Deterministic Systems: Intro

Alex Egg,

By default, the Linux kernel build used in the many open source distributions is the normal/default kernel which doesn’t support real time scheduling. If an embedded developer wants to compare the scheduling policies of Linux to a real time operating system it is more useful to compare RTOS performance to an authentic RTOS system.

Normal Linux Kernel is a preemptive kernel but not real time, of course. In most multithreading environments (also called multitasking), a preemptive kernel allows the thread that has higher priority to receive longer time on the processor. And, conversely a lower priority thread will have less time with the processor.

However, in the normal kernel, no particular thread can monopolize the services of the resident processor all the time, no matter what its priority. So, programs will never hang up even if an arbitrary thread of the program goes into a “forever loop.”

Conversely, with almost any real time OS (such as TinyOS), the kernel supports both preemption and real-time features. This means that a thread (also called a Task) can run forever when the following conditions are met: (1) it is not blocked by synchronized resource (I/O block, Mutex, Semaphore…) or (2) it isn’t preempted by threads which may have equal or higher priority.

Figure 1

Real Time Linux kernel versus RTOS
In a real time kernel version of Linux, the scheduler has three (3) scheduling policies: Normal, FIFO and Round Robin.

In the Normal scheduling policy, a thread will be stopped (suspended) when one of three conditions occurs:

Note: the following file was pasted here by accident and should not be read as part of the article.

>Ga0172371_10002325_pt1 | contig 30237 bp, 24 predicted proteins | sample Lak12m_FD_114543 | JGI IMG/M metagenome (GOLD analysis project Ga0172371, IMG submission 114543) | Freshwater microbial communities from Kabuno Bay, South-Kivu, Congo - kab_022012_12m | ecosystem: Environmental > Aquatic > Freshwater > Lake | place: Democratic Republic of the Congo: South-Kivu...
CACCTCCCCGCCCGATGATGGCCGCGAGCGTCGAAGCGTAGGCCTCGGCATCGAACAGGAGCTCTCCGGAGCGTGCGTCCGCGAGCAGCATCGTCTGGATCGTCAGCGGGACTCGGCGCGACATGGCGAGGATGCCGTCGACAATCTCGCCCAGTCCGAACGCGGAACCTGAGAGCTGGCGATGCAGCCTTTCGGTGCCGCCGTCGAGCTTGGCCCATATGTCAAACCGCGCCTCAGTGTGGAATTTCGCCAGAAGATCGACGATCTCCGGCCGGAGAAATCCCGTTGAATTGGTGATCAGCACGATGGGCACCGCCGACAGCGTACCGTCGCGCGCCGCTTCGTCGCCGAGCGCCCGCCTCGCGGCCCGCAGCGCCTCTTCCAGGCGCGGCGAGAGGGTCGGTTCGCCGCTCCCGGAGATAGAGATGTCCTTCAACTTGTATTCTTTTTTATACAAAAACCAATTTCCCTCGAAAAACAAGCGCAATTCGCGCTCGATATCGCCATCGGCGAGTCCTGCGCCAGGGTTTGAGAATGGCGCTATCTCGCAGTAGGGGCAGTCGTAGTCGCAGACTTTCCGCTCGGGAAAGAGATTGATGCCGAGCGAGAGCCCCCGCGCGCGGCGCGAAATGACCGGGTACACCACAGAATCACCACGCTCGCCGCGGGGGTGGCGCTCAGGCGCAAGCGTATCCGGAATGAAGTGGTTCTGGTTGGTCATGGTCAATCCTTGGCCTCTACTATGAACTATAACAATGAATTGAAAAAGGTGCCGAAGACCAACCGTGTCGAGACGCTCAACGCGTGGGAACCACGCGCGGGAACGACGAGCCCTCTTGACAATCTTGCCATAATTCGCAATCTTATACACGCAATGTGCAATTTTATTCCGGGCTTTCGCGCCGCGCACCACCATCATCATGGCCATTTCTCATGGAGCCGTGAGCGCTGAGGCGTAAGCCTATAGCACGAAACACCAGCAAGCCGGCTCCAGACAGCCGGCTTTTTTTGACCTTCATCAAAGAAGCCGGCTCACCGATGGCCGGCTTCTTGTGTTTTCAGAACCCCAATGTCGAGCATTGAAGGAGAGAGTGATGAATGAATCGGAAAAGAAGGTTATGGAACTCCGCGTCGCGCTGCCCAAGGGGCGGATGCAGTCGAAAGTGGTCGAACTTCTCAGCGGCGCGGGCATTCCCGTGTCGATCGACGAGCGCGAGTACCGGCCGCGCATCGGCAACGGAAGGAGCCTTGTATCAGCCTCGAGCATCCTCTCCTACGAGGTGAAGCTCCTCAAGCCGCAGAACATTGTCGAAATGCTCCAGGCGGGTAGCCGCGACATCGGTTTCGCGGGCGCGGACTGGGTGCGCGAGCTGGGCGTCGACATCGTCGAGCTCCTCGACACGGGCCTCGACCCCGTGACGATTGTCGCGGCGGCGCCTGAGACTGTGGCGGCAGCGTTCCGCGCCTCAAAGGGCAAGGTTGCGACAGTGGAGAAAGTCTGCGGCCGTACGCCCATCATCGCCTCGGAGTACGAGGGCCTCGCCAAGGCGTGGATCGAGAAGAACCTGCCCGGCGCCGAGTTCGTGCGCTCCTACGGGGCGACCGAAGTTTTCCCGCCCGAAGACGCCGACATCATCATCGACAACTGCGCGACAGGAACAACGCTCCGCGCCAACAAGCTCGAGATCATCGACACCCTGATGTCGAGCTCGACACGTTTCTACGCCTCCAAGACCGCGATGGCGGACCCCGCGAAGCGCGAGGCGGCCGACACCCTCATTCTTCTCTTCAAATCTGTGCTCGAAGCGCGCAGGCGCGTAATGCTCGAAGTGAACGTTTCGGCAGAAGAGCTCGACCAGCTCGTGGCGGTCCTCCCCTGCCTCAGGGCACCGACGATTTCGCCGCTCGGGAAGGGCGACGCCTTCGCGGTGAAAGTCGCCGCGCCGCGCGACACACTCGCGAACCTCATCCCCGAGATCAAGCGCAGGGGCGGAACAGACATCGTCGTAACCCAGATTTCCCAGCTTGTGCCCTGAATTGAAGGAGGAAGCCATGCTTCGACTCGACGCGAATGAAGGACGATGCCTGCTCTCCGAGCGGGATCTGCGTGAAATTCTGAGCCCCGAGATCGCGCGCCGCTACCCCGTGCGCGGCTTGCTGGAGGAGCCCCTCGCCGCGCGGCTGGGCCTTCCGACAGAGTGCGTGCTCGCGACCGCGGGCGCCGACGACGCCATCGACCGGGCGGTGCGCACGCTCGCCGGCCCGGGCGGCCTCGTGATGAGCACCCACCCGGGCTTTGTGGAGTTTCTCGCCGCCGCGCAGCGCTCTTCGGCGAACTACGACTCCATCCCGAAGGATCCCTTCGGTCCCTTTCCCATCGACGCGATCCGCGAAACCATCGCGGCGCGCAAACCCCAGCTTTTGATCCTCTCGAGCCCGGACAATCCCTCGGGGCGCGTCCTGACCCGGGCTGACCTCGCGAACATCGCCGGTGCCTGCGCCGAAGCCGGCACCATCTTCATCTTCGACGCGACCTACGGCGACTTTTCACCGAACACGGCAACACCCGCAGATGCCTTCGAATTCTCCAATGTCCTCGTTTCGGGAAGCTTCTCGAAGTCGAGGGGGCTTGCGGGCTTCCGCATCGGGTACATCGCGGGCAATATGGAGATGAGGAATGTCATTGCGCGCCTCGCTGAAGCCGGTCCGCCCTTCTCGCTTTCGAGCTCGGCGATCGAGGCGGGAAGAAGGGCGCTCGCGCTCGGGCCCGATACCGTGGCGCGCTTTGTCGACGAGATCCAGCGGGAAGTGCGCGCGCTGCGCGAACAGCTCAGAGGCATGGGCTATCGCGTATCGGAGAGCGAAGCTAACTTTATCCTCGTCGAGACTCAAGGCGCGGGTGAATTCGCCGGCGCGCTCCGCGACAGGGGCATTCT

1. It is blocked by an accessing synchronize resource (I/O block, mutex, semaphone…)
  2. It volunteers to give up control of processor (call sleep() or pthread_yield()).
  3. The Scheduler suspends the thread when its running time exhausted. The running time depends on each thread’s priority, as noted in Figure 1.

Normal real time scheduling policy is same as the default scheduling policy of normal kernel as described earlier.

With the FIFO scheduling policy, a thread will be stopped (suspended) when one of three conditions occurs:

  1. It is blocked by accessing synchronize resource (I/O block, mutex, semaphore…)
  2. It is preempted by a higher priority thread.
  3. It volunteers to give up control of processor (call sleep() or pthread_yield()).

In the Round Robin scheduling policy, a thread will be stopped (suspended) when one in four following conditions occurs:

  1. It is blocked by accessing synchronize resource (I/O block, mutex, semaphore…)
  2. Or it is preempted by a higher priority thread.
  3. Or it volunteers to give up control of processor (call sleep() or pthread_yield()).
  4. Or its Time slice expired.

FIGURE HERE
http://www.embedded.com/design/operating-systems/4371651/Comparing-the-real-time-scheduling-policies-of-the-Linux-kernel-and-an-RTOS-

Conclusion: Viewed in this context, the typical RTOS scheduler is just a special case of real time Linux scheduler, or in other words, the RTOS scheduler is the real time Linux scheduler running with the Round Robin policy. (Some RTOSes allow configuration of the scheduler to run in a non-preemption mode. However this mode is seldom used.)

The examples included on Page 2 to 8 of this article show the different operational mechanisms of the real time Linux Scheduler in the context of this discussion. To download the source code for these examples, click here.

Important note: On the following pages, all of the examples are only correct when the program runs in CPU single core and in root permission. To enforce a thread/process so that it only runs in a particular core of the processor, this can be done via the function sched_setaffinity( ) which sets the process CPU affinity. The programs were tested in Real time Linux kernel version 3.0.17.

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Last edited by Alex Egg, 2016-11-06 02:12:26
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